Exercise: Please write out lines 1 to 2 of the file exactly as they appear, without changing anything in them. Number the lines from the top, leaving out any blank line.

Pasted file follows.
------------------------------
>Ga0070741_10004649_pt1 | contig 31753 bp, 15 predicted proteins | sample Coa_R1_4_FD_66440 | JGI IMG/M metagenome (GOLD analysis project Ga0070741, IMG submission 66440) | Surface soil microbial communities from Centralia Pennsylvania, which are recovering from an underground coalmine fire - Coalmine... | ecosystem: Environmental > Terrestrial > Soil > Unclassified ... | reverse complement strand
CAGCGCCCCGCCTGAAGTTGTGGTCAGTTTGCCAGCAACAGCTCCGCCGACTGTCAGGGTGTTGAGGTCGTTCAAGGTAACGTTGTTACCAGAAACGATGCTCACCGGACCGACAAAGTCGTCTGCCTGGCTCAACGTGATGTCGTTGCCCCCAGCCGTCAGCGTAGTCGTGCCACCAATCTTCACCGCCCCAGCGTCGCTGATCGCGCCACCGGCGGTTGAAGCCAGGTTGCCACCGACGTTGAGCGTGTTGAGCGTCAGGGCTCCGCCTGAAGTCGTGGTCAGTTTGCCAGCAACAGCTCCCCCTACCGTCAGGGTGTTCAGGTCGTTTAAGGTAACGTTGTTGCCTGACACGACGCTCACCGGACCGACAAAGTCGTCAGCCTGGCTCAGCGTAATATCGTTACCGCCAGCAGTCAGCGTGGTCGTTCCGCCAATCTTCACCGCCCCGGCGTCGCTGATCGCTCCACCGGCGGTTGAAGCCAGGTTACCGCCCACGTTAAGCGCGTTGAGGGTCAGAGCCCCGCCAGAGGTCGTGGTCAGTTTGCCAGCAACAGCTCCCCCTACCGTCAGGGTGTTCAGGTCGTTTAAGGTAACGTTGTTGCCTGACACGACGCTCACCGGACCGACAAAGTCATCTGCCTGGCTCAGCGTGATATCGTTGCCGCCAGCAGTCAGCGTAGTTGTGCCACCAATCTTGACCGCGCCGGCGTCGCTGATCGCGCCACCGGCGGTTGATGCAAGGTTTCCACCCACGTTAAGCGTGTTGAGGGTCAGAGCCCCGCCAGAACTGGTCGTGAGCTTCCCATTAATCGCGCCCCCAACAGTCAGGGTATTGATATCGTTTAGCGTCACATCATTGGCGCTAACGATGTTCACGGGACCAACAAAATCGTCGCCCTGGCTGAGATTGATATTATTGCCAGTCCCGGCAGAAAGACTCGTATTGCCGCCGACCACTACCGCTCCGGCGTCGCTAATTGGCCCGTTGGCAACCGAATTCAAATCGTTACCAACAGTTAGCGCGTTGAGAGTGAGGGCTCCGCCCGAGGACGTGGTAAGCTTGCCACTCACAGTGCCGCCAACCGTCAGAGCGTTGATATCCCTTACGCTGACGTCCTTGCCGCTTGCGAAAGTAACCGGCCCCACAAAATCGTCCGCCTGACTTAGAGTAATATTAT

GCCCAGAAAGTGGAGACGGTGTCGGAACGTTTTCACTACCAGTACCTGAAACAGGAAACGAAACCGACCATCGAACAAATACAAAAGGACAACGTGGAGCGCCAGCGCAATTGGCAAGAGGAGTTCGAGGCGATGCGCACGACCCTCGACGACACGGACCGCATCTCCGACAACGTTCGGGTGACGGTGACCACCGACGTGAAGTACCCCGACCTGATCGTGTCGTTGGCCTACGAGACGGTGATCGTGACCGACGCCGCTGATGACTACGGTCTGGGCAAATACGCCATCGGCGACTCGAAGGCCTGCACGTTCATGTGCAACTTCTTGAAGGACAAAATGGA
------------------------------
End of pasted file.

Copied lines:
>Ga0070741_10004649_pt1 | contig 31753 bp, 15 predicted proteins | sample Coa_R1_4_FD_66440 | JGI IMG/M metagenome (GOLD analysis project Ga0070741, IMG submission 66440) | Surface soil microbial communities from Centralia Pennsylvania, which are recovering from an underground coalmine fire - Coalmine... | ecosystem: Environmental > Terrestrial > Soil > Unclassified ... | reverse complement strand
CAGCGCCCCGCCTGAAGTTGTGGTCAGTTTGCCAGCAACAGCTCCGCCGACTGTCAGGGTGTTGAGGTCGTTCAAGGTAACGTTGTTACCAGAAACGATGCTCACCGGACCGACAAAGTCGTCTGCCTGGCTCAACGTGATGTCGTTGCCCCCAGCCGTCAGCGTAGTCGTGCCACCAATCTTCACCGCCCCAGCGTCGCTGATCGCGCCACCGGCGGTTGAAGCCAGGTTGCCACCGACGTTGAGCGTGTTGAGCGTCAGGGCTCCGCCTGAAGTCGTGGTCAGTTTGCCAGCAACAGCTCCCCCTACCGTCAGGGTGTTCAGGTCGTTTAAGGTAACGTTGTTGCCTGACACGACGCTCACCGGACCGACAAAGTCGTCAGCCTGGCTCAGCGTAATATCGTTACCGCCAGCAGTCAGCGTGGTCGTTCCGCCAATCTTCACCGCCCCGGCGTCGCTGATCGCTCCACCGGCGGTTGAAGCCAGGTTACCGCCCACGTTAAGCGCGTTGAGGGTCAGAGCCCCGCCAGAGGTCGTGGTCAGTTTGCCAGCAACAGCTCCCCCTACCGTCAGGGTGTTCAGGTCGTTTAAGGTAACGTTGTTGCCTGACACGACGCTCACCGGACCGACAAAGTCATCTGCCTGGCTCAGCGTGATATCGTTGCCGCCAGCAGTCAGCGTAGTTGTGCCACCAATCTTGACCGCGCCGGCGTCGCTGATCGCGCCACCGGCGGTTGATGCAAGGTTTCCACCCACGTTAAGCGTGTTGAGGGTCAGAGCCCCGCCAGAACTGGTCGTGAGCTTCCCATTAATCGCGCCCCCAACAGTCAGGGTATTGATATCGTTTAGCGTCACATCATTGGCGCTAACGATGTTCACGGGACCAACAAAATCGTCGCCCTGGCTGAGATTGATATTATTGCCAGTCCCGGCAGAAAGACTCGTATTGCCGCCGACCACTACCGCTCCGGCGTCGCTAATTGGCCCGTTGGCAACCGAATTCAAATCGTTACCAACAGTTAGCGCGTTGAGAGTGAGGGCTCCGCCCGAGGACGTGGTAAGCTTGCCACTCACAGTGCCGCCAACCGTCAGAGCGTTGATATCCCTTACGCTGACGTCCTTGCCGCTTGCGAAAGTAACCGGCCCCACAAAATCGTCCGCCTGACTTAGAGTAATATTAT